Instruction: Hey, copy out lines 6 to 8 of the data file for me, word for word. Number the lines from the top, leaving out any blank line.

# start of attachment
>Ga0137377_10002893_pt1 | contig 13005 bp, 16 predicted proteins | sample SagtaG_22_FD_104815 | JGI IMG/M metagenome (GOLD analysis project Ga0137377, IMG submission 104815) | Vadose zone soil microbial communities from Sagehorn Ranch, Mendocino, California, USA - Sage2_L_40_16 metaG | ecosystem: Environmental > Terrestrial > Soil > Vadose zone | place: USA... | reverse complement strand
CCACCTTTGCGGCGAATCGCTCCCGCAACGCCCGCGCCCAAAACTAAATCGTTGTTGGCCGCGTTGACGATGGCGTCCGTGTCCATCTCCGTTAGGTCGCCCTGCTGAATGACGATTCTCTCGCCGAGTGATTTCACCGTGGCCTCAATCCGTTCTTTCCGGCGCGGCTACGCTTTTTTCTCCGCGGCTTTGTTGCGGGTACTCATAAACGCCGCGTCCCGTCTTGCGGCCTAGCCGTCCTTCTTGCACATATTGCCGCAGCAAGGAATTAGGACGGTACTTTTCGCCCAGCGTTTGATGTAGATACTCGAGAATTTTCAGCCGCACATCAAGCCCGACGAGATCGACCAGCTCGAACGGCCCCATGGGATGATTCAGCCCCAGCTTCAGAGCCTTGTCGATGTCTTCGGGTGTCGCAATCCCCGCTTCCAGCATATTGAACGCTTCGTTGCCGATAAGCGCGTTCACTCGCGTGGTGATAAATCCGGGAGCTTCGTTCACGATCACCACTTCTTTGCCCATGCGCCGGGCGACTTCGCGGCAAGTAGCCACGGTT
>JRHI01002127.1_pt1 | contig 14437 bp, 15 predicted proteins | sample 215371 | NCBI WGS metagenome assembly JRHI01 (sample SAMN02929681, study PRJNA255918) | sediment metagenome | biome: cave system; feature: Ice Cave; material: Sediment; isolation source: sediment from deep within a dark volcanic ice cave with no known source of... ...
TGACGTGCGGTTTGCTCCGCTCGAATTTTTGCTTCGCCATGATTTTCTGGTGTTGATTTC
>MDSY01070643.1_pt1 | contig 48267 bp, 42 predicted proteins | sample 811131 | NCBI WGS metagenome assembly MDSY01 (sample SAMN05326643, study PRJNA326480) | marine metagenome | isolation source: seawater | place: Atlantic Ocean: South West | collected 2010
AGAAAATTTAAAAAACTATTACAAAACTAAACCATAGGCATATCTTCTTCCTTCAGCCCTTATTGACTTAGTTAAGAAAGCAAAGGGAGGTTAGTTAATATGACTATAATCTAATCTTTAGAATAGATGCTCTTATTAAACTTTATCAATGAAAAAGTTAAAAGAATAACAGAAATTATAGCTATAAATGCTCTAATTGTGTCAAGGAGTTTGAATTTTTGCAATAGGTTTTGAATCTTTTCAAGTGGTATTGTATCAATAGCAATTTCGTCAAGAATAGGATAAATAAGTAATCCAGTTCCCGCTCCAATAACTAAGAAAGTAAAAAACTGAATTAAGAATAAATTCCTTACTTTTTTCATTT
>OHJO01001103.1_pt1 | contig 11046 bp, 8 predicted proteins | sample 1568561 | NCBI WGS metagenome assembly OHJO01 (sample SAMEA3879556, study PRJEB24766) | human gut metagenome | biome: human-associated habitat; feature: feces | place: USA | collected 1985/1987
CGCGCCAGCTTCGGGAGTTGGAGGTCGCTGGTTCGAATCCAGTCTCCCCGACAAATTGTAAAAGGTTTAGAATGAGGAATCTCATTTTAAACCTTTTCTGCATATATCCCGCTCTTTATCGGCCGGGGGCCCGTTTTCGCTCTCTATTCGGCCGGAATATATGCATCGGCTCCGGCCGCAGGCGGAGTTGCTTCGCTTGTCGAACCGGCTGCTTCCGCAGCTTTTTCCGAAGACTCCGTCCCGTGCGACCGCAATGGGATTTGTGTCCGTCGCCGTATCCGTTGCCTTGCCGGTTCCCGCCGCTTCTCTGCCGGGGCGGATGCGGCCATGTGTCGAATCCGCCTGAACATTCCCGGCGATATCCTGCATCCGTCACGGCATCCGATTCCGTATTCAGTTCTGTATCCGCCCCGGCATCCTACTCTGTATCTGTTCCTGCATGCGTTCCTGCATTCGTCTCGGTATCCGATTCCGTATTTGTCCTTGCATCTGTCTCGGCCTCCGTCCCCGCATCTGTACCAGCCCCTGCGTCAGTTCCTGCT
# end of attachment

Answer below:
AGAAAATTTAAAAAACTATTACAAAACTAAACCATAGGCATATCTTCTTCCTTCAGCCCTTATTGACTTAGTTAAGAAAGCAAAGGGAGGTTAGTTAATATGACTATAATCTAATCTTTAGAATAGATGCTCTTATTAAACTTTATCAATGAAAAAGTTAAAAGAATAACAGAAATTATAGCTATAAATGCTCTAATTGTGTCAAGGAGTTTGAATTTTTGCAATAGGTTTTGAATCTTTTCAAGTGGTATTGTATCAATAGCAATTTCGTCAAGAATAGGATAAATAAGTAATCCAGTTCCCGCTCCAATAACTAAGAAAGTAAAAAACTGAATTAAGAATAAATTCCTTACTTTTTTCATTT
>OHJO01001103.1_pt1 | contig 11046 bp, 8 predicted proteins | sample 1568561 | NCBI WGS metagenome assembly OHJO01 (sample SAMEA3879556, study PRJEB24766) | human gut metagenome | biome: human-associated habitat; feature: feces | place: USA | collected 1985/1987
CGCGCCAGCTTCGGGAGTTGGAGGTCGCTGGTTCGAATCCAGTCTCCCCGACAAATTGTAAAAGGTTTAGAATGAGGAATCTCATTTTAAACCTTTTCTGCATATATCCCGCTCTTTATCGGCCGGGGGCCCGTTTTCGCTCTCTATTCGGCCGGAATATATGCATCGGCTCCGGCCGCAGGCGGAGTTGCTTCGCTTGTCGAACCGGCTGCTTCCGCAGCTTTTTCCGAAGACTCCGTCCCGTGCGACCGCAATGGGATTTGTGTCCGTCGCCGTATCCGTTGCCTTGCCGGTTCCCGCCGCTTCTCTGCCGGGGCGGATGCGGCCATGTGTCGAATCCGCCTGAACATTCCCGGCGATATCCTGCATCCGTCACGGCATCCGATTCCGTATTCAGTTCTGTATCCGCCCCGGCATCCTACTCTGTATCTGTTCCTGCATGCGTTCCTGCATTCGTCTCGGTATCCGATTCCGTATTTGTCCTTGCATCTGTCTCGGCCTCCGTCCCCGCATCTGTACCAGCCCCTGCGTCAGTTCCTGCT